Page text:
Lateral meristems are stem cells found near a bud or side shoot.
Plant hormones from the apical meristem called auxinssend chemical signals to the lateral meristems that inhibit lateral growth. Cytokinins(another plant hormone) allow for some lateral growth. For more on this, check out this cool article.
Here’s the REALLY cool part: if you chop off the apical meristem (AKA pruning), auxins can’t be delivered and whatever lateral meristem is closest to the top becomes the new apical meristem through cell differentiation. It’s crazy-amazing! Check it out:
Science and pruning are so cool!
Here’s an example of my pruning before & after, using the tips above. Subtle, but effective!
Tree Limbs: 3-Cut Method
Growing a Greener World, one of my favorite gardening shows, has a great episode on pruning. I recommend watching the entire episode. If you just need to know how to best remove a tree limb, check this out:
A Note About Tree-Topping/Crape Murder
Ugh. I hate this so much. I hate that I have to tell people this AND I hate that tree service companies actually suggest this to their customers. Trees SHOULD NOT have their canopies removed. It’s atrociously ugly and it is usually fatal to the tree. At the very minimum it’s extremely damaging (to the tree’s health and to your property when the tree eventually fails and falls on something). Crape Myrtles are frequent victims of this treatment, hence the term “Crape Murder”. If a tree is overgrown, here are your best options:
Remove an entire limb from where it joins up with the trunk or a large branch using the 3-cut method
Cut down the entire tree – it will look better than topping AND prevent you from having a huge insurance claim after it falls down on your or your neighbor’s property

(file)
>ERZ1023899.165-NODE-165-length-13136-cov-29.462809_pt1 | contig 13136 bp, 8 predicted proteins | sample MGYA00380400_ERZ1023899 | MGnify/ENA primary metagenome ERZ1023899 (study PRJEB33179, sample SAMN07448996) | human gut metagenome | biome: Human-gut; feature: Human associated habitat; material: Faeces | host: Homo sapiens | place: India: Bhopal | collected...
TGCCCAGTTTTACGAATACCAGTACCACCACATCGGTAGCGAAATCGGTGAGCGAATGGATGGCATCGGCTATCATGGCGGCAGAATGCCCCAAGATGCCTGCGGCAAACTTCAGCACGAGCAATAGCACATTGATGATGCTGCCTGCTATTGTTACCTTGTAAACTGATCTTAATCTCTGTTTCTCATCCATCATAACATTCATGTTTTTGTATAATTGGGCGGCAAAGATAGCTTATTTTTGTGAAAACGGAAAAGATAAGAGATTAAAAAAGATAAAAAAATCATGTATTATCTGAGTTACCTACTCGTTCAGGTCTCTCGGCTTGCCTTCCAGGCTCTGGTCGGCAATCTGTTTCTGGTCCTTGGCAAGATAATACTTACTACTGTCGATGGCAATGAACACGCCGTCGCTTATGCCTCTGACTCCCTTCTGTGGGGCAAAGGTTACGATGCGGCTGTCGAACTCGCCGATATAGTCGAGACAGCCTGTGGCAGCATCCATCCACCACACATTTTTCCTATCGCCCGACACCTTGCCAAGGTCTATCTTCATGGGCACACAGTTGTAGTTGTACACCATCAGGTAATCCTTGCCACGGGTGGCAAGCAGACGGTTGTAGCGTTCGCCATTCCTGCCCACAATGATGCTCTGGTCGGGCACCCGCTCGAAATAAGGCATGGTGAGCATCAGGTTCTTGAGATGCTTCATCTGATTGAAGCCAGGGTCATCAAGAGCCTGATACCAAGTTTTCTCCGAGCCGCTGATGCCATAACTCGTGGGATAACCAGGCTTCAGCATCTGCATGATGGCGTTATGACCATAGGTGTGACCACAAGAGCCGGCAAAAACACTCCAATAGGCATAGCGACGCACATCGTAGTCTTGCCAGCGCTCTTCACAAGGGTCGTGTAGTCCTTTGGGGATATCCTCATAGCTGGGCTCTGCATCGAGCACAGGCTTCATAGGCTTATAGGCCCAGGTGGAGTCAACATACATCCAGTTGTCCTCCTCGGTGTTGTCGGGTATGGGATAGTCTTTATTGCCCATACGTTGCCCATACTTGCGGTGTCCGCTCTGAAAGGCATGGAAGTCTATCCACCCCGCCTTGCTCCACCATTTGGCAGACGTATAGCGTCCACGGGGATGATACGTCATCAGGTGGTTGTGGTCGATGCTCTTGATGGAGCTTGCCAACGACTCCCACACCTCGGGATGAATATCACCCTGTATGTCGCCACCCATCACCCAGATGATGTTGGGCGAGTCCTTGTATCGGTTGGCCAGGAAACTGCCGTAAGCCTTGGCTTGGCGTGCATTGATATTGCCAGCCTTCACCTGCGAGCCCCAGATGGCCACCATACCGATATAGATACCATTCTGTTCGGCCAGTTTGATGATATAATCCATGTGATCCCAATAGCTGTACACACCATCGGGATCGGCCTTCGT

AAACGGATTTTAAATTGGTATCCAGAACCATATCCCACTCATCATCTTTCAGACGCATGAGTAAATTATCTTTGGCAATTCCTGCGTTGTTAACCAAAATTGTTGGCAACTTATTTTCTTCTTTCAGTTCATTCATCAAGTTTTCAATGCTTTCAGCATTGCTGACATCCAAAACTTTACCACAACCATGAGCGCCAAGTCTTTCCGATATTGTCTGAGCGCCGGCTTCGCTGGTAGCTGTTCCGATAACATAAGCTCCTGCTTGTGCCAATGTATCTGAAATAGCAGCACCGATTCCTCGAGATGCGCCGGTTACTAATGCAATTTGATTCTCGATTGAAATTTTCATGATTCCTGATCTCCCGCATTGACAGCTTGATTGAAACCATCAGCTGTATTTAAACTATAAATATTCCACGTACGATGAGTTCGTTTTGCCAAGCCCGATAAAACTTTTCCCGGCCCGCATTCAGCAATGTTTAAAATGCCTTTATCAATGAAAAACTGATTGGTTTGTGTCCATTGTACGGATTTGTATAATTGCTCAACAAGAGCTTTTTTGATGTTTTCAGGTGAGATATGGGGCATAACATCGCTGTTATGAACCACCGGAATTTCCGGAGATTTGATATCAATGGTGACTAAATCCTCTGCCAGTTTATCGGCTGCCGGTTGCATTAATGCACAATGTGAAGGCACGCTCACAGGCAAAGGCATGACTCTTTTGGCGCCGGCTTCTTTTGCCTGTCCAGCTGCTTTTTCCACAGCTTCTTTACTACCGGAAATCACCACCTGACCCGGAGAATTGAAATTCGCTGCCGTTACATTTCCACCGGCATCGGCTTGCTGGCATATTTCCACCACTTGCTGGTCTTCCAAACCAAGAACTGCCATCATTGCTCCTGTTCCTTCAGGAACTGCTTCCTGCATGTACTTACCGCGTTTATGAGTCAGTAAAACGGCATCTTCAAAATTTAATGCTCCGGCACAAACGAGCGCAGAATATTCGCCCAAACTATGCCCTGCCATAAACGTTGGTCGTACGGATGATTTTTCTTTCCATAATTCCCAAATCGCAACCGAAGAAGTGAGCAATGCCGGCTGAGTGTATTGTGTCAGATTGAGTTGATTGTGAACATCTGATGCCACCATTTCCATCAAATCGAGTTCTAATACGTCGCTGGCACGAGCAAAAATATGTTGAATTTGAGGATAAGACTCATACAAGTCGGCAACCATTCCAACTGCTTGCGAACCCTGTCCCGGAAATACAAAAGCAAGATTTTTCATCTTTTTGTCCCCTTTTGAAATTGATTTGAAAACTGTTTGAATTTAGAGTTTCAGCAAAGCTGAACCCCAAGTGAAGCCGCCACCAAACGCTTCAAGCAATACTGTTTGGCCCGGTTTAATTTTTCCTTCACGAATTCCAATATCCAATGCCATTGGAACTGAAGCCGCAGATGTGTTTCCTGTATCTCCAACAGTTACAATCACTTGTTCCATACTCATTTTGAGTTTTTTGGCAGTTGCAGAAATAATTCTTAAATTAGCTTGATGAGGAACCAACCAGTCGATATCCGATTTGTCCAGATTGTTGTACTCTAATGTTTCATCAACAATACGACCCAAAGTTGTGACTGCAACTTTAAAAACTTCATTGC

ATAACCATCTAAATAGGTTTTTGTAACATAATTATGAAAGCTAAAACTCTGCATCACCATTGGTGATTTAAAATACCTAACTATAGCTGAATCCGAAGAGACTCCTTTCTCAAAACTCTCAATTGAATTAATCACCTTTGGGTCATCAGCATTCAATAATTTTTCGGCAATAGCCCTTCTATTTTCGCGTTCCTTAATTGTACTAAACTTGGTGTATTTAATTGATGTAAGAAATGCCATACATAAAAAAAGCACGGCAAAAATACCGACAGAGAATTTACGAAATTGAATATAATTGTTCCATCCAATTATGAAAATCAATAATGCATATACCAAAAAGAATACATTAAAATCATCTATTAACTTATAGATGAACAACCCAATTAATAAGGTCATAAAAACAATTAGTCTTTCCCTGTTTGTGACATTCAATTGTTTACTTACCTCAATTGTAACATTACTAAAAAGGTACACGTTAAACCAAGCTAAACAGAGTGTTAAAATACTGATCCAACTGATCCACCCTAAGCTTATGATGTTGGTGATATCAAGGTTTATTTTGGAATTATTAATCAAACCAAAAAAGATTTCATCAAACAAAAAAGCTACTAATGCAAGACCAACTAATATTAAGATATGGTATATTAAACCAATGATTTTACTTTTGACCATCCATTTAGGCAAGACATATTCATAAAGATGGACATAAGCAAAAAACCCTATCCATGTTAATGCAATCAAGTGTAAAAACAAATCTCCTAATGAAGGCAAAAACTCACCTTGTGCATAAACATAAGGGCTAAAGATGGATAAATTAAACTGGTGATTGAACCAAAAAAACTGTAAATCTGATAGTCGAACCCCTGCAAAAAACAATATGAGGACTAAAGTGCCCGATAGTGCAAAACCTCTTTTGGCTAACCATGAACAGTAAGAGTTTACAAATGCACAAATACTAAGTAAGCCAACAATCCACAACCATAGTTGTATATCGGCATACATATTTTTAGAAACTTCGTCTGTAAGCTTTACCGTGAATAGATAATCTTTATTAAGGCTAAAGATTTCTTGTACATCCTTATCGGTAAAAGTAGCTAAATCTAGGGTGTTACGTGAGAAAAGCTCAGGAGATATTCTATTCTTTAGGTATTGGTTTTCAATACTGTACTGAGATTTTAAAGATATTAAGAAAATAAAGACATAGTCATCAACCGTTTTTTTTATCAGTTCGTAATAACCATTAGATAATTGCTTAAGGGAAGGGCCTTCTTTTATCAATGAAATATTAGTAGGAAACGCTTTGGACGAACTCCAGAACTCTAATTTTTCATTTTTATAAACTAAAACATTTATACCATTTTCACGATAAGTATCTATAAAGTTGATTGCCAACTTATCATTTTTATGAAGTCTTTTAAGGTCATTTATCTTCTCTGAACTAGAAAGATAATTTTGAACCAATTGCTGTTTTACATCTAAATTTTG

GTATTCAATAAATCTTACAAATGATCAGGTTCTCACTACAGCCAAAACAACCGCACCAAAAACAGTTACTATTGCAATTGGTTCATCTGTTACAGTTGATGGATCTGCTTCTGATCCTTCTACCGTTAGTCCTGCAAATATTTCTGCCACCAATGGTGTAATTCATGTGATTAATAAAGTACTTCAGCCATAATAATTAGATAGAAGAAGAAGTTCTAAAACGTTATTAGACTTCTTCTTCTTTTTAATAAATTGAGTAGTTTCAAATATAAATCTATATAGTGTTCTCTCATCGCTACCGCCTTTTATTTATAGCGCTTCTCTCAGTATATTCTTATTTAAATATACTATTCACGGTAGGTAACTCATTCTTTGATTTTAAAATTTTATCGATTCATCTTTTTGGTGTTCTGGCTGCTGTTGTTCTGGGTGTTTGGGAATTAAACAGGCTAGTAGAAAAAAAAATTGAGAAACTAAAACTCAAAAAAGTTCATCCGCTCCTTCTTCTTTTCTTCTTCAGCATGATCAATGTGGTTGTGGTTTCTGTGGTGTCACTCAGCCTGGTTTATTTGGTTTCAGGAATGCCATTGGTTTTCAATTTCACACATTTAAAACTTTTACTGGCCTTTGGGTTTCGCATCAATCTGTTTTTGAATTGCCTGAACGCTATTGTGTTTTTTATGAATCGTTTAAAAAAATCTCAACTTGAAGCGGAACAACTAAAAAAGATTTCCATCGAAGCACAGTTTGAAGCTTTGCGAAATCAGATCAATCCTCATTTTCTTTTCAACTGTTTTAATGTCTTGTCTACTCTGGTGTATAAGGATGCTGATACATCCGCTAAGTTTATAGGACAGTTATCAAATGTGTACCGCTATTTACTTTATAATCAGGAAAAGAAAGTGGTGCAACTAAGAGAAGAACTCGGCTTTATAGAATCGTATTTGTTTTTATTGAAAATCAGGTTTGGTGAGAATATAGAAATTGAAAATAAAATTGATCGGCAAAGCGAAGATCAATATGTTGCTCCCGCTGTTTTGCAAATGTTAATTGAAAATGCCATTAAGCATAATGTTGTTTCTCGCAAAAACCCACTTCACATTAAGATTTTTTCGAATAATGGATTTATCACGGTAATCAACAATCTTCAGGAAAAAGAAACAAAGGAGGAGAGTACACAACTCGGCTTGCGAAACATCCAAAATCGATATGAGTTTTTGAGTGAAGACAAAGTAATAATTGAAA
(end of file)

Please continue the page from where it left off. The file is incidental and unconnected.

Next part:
Bonus: this frees up space to plant something better (more appropriate size or native species)
An improperly pruned tree. Tree topping is murder!
For the love of Pete, don’t do this!!!! See how sickly the new growth is? The knots? The decay? It’s awful!
Here are a few other resources if you have more questions about how to prune:
Now you know the why, what, when, and how of pruning! It’s not that hard once you understand the biology going on behind the scenes.
I’d love to hear your stories about pruning (horror or otherwise)! Did you inadvertently kill a plant by pruning at the wrong time (guilty here!)? Have a bumper crop of flowers or fruits after a hard prune? What did you do with the harvest? Let me know in the comments!
I know you’re probably excited to get your transplants in the ground, but I’m going to interrupt your regularly scheduled programming. Before we do anything else, we need to get outside and do some pruning before spring kicks into high gear!
What types of plants should you prune?
For the most part, pruning is for perennial plants, shrubs, and trees since annuals typically don’t make it through the winter.
Plants Need Pruning If They Are:
Overgrown or unruly
Patchy (insufficient light to center or lower parts of the plant)
Touching a structure
Crowding out other plants
Unproductive or you want to increase productivity (more blooms/fruits)
Late winter/early spring is when plants are dormant and not actively growing. I like to aim for Valentine’s Day (this year, I was a little behind). The plant has time to recover from the wounds of pruning during dormancy, plus pruning actually stimulates new growth which is perfect for this time of year – it kick-starts spring growth.
Exceptions to Pruning in Early Spring
There is one notable exception to early spring pruning, and that’s pruning flowering shrubs.
As a general rule, you should prune AFTER a plant flowers. It’s safe to prune any plant during early spring (dormancy) – your plant will still survive, BUT if you prune something that flowersbefore June (a sign that your plant flowers on the previous year’s growth), you’ll miss any blooms/fruits for that season/year. If something flowers after June, it usually means it flowers on new/this year’s growth, so it’s best to prune now.
NEVER PRUNE IN LATE SUMMER/FALL! It encourages new growth, which is susceptible to frost damage and can kill your plant.
What Tools Do You Need?